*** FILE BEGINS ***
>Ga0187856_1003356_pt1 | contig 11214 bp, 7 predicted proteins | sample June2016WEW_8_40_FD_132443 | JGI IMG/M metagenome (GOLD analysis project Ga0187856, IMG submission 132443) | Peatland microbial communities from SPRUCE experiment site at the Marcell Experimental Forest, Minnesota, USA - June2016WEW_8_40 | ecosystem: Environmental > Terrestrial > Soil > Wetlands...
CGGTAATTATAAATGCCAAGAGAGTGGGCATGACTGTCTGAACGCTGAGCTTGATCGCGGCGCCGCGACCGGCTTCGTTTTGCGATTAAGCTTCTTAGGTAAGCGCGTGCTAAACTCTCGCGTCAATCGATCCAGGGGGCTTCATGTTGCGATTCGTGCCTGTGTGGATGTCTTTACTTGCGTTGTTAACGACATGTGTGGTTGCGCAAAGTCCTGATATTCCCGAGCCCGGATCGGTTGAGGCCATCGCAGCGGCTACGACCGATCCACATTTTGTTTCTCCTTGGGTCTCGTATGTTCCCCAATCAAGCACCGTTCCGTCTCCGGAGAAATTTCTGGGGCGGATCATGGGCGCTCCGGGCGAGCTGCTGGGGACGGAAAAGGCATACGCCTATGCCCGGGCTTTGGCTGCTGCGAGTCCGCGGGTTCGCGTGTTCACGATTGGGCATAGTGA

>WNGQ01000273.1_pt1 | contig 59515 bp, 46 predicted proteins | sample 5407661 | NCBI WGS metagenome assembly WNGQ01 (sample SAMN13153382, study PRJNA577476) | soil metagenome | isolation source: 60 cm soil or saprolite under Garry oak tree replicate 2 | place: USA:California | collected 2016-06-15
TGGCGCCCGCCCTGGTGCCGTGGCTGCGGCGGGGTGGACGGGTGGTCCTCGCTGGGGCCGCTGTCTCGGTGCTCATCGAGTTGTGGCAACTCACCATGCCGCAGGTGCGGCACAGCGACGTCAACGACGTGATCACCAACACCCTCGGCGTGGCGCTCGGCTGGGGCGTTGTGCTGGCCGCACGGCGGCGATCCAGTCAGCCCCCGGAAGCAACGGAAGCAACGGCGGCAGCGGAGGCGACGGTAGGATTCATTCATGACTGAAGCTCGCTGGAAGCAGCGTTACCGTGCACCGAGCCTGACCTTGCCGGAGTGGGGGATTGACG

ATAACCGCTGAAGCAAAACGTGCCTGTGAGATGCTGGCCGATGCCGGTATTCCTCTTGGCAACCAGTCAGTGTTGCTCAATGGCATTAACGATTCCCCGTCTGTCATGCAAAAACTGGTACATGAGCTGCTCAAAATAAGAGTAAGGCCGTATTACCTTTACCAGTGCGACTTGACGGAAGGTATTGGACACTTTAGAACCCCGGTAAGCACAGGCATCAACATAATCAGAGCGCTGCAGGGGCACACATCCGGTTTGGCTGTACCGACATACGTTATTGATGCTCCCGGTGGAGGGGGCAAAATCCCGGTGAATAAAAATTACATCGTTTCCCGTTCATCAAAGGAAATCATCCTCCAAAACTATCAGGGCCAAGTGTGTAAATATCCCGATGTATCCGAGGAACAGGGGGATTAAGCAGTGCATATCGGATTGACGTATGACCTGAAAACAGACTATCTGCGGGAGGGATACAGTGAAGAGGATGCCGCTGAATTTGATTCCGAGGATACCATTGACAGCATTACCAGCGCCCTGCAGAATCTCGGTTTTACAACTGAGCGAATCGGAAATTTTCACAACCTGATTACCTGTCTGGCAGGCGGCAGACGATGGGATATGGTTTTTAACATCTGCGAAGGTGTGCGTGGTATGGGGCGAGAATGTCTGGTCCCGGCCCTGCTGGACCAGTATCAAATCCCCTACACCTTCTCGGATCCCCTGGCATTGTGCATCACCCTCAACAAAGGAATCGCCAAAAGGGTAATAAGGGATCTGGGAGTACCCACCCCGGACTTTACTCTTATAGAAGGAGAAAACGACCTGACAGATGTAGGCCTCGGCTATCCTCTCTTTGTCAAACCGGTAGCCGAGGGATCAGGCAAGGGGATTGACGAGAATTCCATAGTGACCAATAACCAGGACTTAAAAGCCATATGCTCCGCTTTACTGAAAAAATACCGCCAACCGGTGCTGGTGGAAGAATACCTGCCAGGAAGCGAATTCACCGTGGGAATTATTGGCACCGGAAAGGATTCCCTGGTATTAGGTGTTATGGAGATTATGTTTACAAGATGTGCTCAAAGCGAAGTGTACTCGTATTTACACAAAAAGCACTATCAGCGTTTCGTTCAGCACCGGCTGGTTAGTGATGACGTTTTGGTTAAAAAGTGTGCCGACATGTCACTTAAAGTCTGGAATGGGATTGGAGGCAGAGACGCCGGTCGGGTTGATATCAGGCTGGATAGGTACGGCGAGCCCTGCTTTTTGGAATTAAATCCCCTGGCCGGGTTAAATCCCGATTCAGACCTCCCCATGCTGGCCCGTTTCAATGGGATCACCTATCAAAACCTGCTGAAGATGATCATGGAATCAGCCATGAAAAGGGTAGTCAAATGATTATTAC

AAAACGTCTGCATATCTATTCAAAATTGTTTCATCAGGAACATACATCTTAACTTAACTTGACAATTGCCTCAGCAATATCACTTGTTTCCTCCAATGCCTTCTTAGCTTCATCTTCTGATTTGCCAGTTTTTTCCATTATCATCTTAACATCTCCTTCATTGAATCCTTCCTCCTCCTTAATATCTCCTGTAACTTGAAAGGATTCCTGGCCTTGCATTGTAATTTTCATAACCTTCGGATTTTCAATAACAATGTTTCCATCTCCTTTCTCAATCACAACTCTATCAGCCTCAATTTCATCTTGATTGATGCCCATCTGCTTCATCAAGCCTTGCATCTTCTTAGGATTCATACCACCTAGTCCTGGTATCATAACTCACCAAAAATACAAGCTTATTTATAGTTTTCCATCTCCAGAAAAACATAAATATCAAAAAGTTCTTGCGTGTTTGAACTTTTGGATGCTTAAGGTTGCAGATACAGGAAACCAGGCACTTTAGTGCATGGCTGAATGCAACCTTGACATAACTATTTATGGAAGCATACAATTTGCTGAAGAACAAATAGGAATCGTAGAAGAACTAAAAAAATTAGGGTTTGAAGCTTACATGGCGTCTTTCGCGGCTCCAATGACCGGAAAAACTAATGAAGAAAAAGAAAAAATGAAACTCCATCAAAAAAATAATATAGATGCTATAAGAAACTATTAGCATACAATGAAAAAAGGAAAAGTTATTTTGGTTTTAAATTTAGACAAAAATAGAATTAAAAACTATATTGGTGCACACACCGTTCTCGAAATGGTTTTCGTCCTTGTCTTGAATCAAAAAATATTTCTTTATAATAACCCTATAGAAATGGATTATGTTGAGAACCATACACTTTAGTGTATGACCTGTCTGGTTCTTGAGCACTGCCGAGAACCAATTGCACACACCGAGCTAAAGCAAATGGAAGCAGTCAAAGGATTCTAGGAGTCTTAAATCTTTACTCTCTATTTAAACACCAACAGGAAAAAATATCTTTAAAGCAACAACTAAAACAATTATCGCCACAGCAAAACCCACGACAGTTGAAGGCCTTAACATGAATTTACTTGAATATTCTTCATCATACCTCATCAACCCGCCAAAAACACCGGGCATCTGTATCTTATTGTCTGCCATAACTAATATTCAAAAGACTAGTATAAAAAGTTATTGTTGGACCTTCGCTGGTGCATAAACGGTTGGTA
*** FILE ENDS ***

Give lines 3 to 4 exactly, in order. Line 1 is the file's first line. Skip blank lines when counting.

>WNGQ01000273.1_pt1 | contig 59515 bp, 46 predicted proteins | sample 5407661 | NCBI WGS metagenome assembly WNGQ01 (sample SAMN13153382, study PRJNA577476) | soil metagenome | isolation source: 60 cm soil or saprolite under Garry oak tree replicate 2 | place: USA:California | collected 2016-06-15
TGGCGCCCGCCCTGGTGCCGTGGCTGCGGCGGGGTGGACGGGTGGTCCTCGCTGGGGCCGCTGTCTCGGTGCTCATCGAGTTGTGGCAACTCACCATGCCGCAGGTGCGGCACAGCGACGTCAACGACGTGATCACCAACACCCTCGGCGTGGCGCTCGGCTGGGGCGTTGTGCTGGCCGCACGGCGGCGATCCAGTCAGCCCCCGGAAGCAACGGAAGCAACGGCGGCAGCGGAGGCGACGGTAGGATTCATTCATGACTGAAGCTCGCTGGAAGCAGCGTTACCGTGCACCGAGCCTGACCTTGCCGGAGTGGGGGATTGACG